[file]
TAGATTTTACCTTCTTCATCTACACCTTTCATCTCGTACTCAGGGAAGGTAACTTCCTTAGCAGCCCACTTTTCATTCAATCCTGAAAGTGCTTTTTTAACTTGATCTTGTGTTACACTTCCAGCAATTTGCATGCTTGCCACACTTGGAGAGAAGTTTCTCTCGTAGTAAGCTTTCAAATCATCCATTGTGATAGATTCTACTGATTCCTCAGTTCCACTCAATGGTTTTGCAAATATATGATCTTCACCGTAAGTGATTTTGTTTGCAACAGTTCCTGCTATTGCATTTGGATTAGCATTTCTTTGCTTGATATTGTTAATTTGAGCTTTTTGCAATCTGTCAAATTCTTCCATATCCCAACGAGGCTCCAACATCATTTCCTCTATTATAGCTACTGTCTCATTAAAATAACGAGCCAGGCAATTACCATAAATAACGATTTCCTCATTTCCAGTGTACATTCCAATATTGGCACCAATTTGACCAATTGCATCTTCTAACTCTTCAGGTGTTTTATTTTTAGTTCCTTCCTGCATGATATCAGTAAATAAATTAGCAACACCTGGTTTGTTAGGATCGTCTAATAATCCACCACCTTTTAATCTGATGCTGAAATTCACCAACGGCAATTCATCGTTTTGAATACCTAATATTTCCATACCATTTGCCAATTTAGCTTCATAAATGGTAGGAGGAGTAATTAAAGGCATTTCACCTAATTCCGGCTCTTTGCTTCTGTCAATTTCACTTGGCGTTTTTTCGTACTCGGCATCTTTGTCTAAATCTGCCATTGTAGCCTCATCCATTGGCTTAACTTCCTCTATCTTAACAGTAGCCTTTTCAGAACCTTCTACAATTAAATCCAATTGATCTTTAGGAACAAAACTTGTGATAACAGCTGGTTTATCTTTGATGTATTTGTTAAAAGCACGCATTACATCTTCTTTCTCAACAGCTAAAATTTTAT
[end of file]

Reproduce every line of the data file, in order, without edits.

TAGATTTTACCTTCTTCATCTACACCTTTCATCTCGTACTCAGGGAAGGTAACTTCCTTAGCAGCCCACTTTTCATTCAATCCTGAAAGTGCTTTTTTAACTTGATCTTGTGTTACACTTCCAGCAATTTGCATGCTTGCCACACTTGGAGAGAAGTTTCTCTCGTAGTAAGCTTTCAAATCATCCATTGTGATAGATTCTACTGATTCCTCAGTTCCACTCAATGGTTTTGCAAATATATGATCTTCACCGTAAGTGATTTTGTTTGCAACAGTTCCTGCTATTGCATTTGGATTAGCATTTCTTTGCTTGATATTGTTAATTTGAGCTTTTTGCAATCTGTCAAATTCTTCCATATCCCAACGAGGCTCCAACATCATTTCCTCTATTATAGCTACTGTCTCATTAAAATAACGAGCCAGGCAATTACCATAAATAACGATTTCCTCATTTCCAGTGTACATTCCAATATTGGCACCAATTTGACCAATTGCATCTTCTAACTCTTCAGGTGTTTTATTTTTAGTTCCTTCCTGCATGATATCAGTAAATAAATTAGCAACACCTGGTTTGTTAGGATCGTCTAATAATCCACCACCTTTTAATCTGATGCTGAAATTCACCAACGGCAATTCATCGTTTTGAATACCTAATATTTCCATACCATTTGCCAATTTAGCTTCATAAATGGTAGGAGGAGTAATTAAAGGCATTTCACCTAATTCCGGCTCTTTGCTTCTGTCAATTTCACTTGGCGTTTTTTCGTACTCGGCATCTTTGTCTAAATCTGCCATTGTAGCCTCATCCATTGGCTTAACTTCCTCTATCTTAACAGTAGCCTTTTCAGAACCTTCTACAATTAAATCCAATTGATCTTTAGGAACAAAACTTGTGATAACAGCTGGTTTATCTTTGATGTATTTGTTAAAAGCACGCATTACATCTTCTTTCTCAACAGCTAAAATTTTAT